Why gender diversity matters
Focusing in on the bottom line, studies have clearly shown that supporting a diverse workforce can achieve increases in innovation, profitability, valuations, thought diversity, and employee morale, yet the female workforce remains underutilized.
When gender diversity is a priority, many positive changes tend to occur in an organization and society as a whole. Our findings showed that women are almost three times more likely to be on the fast track in organizations with at least one female senior leader.
Women progress further where there is transparency around pay targets, and in turn this helps to narrow the gender wage gap. Companies with leadership teams that are accountable for improving gender diversity are 63 percent more likely to have greater female representation in executive leadership positions.
Gender diversity impacts advancement and pay
Lack of women in technology
The technology industry is one area where gender diversity can be improved. While 47 percent of today’s workforce are women, they represent just 25 percent of US IT workers. One explanation is the educational path women are choosing for their undergraduate degrees, though the divergence from STEM subjects begins well before women enter college.
There are many existing programs that aim to help young girls foster an interest in STEM. These programs provide girls with opportunities to learn new skills and gain access to mentors and sponsors that encourage women to pursue careers that were previously not considered attainable. Programs helping foster an interest in STEM among young girls include:
Could gender bias be playing a role?
Women are substantially underrepresented in technology roles and at technology companies, research shows that men are far less likely to perceive that gender inequality exists at their organization. This gender bias can result in unequal pay, unequal opportunities for advancement, and other glass ceilings being placed above female employees.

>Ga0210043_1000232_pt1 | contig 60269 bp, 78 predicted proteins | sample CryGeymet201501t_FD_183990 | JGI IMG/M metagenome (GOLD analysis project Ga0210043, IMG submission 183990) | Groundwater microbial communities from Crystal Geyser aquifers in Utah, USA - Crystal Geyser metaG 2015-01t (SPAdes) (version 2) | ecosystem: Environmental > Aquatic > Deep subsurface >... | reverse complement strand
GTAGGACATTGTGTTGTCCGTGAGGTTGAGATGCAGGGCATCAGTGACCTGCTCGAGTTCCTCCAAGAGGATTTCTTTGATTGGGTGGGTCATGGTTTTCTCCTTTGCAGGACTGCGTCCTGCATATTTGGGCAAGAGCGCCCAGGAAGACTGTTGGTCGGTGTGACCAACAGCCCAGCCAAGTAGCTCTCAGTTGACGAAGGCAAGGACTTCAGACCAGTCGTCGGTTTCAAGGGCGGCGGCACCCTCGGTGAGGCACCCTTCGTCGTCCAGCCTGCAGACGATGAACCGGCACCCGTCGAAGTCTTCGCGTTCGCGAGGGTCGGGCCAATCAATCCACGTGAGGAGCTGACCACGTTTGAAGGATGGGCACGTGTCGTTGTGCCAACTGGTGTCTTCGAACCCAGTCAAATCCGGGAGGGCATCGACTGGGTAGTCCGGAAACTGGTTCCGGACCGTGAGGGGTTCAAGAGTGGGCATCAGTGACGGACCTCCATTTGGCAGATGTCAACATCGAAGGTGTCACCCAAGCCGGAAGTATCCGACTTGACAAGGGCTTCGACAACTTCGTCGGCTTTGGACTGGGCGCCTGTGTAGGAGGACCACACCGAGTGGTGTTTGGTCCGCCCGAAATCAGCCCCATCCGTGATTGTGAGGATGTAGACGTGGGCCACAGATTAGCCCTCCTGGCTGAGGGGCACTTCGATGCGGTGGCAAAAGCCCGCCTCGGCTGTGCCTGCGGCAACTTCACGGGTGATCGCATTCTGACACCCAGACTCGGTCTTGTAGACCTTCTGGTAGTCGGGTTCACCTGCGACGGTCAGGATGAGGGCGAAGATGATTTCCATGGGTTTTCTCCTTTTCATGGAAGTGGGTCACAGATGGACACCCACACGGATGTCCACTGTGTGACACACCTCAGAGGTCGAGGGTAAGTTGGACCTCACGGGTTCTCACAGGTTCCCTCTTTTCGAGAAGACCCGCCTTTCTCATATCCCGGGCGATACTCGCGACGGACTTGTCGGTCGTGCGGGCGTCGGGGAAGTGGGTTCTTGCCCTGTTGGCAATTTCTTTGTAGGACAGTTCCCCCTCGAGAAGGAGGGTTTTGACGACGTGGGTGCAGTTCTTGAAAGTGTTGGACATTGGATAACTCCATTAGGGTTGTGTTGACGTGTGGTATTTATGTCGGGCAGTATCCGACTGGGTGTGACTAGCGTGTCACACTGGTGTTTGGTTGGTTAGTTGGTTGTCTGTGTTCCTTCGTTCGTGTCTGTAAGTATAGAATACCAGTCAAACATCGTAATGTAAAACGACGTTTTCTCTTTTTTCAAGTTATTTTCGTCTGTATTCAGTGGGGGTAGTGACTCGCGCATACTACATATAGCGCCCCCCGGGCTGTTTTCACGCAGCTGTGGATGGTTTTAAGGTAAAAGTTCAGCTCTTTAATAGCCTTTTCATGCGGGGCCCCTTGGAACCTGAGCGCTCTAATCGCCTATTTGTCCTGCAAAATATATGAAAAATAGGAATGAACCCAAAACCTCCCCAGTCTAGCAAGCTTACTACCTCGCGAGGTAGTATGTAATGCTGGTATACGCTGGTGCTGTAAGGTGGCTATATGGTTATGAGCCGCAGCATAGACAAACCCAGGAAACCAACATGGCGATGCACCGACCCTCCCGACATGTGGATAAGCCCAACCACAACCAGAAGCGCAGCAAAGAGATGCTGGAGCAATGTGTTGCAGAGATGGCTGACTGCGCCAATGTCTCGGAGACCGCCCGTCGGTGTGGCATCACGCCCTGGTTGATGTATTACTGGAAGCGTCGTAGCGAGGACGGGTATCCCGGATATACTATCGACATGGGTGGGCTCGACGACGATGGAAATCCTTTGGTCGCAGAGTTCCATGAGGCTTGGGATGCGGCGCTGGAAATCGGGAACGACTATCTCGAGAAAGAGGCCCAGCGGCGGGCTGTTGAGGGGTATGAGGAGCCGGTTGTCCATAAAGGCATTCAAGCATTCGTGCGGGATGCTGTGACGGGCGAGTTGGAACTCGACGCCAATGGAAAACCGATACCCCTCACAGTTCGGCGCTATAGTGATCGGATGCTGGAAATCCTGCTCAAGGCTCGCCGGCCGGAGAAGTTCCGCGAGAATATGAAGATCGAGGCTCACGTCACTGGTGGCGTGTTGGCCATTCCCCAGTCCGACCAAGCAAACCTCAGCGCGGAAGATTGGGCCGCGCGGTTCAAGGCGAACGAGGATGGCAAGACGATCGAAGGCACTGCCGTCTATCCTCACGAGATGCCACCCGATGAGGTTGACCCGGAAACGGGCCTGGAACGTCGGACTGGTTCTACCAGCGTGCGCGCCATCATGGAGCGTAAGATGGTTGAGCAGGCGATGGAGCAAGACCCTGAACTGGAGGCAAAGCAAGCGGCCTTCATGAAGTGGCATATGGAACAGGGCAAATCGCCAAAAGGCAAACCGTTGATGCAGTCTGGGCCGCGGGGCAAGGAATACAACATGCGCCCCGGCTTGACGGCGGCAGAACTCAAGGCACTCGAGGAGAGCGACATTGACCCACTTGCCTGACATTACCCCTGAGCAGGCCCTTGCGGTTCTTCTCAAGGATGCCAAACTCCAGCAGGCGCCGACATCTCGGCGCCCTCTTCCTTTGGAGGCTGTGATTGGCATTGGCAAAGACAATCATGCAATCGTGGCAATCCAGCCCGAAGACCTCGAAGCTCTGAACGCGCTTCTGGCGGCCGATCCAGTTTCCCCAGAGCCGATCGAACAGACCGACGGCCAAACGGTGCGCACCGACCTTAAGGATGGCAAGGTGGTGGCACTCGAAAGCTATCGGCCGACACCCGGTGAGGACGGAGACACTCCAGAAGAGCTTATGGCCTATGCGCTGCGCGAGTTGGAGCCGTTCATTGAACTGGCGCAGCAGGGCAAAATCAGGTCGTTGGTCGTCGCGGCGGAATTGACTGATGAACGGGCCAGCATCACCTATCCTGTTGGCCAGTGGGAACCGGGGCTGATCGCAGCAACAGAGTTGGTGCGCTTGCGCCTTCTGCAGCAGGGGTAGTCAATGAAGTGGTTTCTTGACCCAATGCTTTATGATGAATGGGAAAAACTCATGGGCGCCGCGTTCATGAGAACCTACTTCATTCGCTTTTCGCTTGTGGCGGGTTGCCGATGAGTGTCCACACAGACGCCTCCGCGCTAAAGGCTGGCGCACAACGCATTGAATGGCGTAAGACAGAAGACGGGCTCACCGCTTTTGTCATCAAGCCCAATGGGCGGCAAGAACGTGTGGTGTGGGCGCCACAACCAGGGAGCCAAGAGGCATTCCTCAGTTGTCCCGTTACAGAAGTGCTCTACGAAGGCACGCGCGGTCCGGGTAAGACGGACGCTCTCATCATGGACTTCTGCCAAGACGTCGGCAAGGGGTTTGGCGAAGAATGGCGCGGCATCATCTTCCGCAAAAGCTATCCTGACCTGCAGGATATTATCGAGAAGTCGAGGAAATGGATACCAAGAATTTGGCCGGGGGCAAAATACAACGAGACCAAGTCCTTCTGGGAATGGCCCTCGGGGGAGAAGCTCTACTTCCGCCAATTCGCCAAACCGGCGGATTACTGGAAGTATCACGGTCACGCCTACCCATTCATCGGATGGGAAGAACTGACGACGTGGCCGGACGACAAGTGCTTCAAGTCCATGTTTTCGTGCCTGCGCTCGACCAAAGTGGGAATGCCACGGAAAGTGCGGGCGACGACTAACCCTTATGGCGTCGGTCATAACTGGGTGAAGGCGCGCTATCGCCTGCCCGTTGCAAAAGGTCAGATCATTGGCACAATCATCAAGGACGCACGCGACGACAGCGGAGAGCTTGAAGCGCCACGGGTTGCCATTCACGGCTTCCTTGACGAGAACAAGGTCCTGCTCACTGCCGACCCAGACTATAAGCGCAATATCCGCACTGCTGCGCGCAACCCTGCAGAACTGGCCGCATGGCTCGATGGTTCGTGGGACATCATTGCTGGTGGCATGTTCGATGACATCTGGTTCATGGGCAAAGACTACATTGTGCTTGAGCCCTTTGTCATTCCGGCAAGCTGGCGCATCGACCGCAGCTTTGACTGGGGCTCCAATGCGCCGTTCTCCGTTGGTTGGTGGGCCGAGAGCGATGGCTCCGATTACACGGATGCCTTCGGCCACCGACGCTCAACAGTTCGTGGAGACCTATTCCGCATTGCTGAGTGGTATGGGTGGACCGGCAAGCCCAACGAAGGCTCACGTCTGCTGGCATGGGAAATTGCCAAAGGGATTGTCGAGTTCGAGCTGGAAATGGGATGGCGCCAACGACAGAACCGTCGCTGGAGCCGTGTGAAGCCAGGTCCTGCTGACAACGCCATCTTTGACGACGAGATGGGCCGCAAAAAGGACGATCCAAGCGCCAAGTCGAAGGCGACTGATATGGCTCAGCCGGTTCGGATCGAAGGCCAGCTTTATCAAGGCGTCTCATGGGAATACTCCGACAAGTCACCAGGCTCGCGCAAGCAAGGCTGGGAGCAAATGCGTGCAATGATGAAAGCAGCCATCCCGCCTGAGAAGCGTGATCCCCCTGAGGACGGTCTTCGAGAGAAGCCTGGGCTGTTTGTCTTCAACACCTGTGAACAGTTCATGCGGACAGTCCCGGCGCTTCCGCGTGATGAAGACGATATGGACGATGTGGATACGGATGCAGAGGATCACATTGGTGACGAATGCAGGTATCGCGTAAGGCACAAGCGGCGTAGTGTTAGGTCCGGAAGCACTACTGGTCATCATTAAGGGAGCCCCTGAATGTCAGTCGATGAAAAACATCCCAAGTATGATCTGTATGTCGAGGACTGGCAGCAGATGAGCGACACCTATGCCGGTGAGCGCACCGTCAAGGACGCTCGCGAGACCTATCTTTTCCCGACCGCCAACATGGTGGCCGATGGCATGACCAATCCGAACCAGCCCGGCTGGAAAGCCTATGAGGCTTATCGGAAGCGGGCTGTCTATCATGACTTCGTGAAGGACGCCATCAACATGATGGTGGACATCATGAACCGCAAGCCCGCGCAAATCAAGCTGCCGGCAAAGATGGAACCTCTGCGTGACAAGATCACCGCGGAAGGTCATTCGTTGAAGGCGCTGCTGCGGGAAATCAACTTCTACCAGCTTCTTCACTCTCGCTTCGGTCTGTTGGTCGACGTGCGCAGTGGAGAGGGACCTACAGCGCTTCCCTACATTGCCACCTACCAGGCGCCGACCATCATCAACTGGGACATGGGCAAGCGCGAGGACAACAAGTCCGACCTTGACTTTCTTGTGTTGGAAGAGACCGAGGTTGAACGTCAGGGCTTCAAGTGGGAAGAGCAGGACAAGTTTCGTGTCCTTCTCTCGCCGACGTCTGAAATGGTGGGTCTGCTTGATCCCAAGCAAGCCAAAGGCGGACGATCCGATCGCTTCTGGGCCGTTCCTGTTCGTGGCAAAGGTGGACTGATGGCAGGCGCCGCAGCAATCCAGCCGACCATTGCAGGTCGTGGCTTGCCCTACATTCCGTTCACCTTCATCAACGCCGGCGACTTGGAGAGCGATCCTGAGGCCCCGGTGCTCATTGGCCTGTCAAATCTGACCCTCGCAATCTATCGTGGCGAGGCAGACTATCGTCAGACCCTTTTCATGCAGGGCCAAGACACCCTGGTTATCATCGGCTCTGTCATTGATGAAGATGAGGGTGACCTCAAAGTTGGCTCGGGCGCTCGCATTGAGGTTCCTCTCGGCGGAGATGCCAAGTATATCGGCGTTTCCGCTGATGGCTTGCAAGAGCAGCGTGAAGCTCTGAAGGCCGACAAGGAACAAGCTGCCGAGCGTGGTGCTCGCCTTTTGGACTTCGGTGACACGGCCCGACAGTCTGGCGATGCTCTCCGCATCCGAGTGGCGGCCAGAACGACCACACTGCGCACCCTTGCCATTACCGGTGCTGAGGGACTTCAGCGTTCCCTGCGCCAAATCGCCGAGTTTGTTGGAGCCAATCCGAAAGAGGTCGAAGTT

To combat this, technology organizations must implement relevant mentorship and education programs, trainings, cultural support and more for all levels of employees, and allow for far more open conversations amongst HR, business leaders and the broader employee workforce.
At the corporate level, there are a variety of programs that semiconductor companies can leverage to promote the advancement of women throughout their organizations. These programs consist of both mentorship and sponsorship initiatives. When successful, mentorships and sponsorships can forge cross-divisional relationships between leaders and entry-level employees. Mentors can guide and coach developing professionals, while sponsors can use their clout to advocate for the advancement of their protégé and help them access opportunities to further career ambitions.
Sponsors vs. mentors – What's the difference?
Unlock this hidden opportunity today
Companies need to start tapping into the underutilized workforce of women. This is a clear opportunity for women to enter this market and is a hidden opportunity for semiconductor companies to reap the benefits that women have proven to provide to companies, particularly while in leadership positions.
How to start
Start by looking at your company’s current gender diversity ratio and work with management and HR to integrate the following activities in your company’s diversity strategy and plan: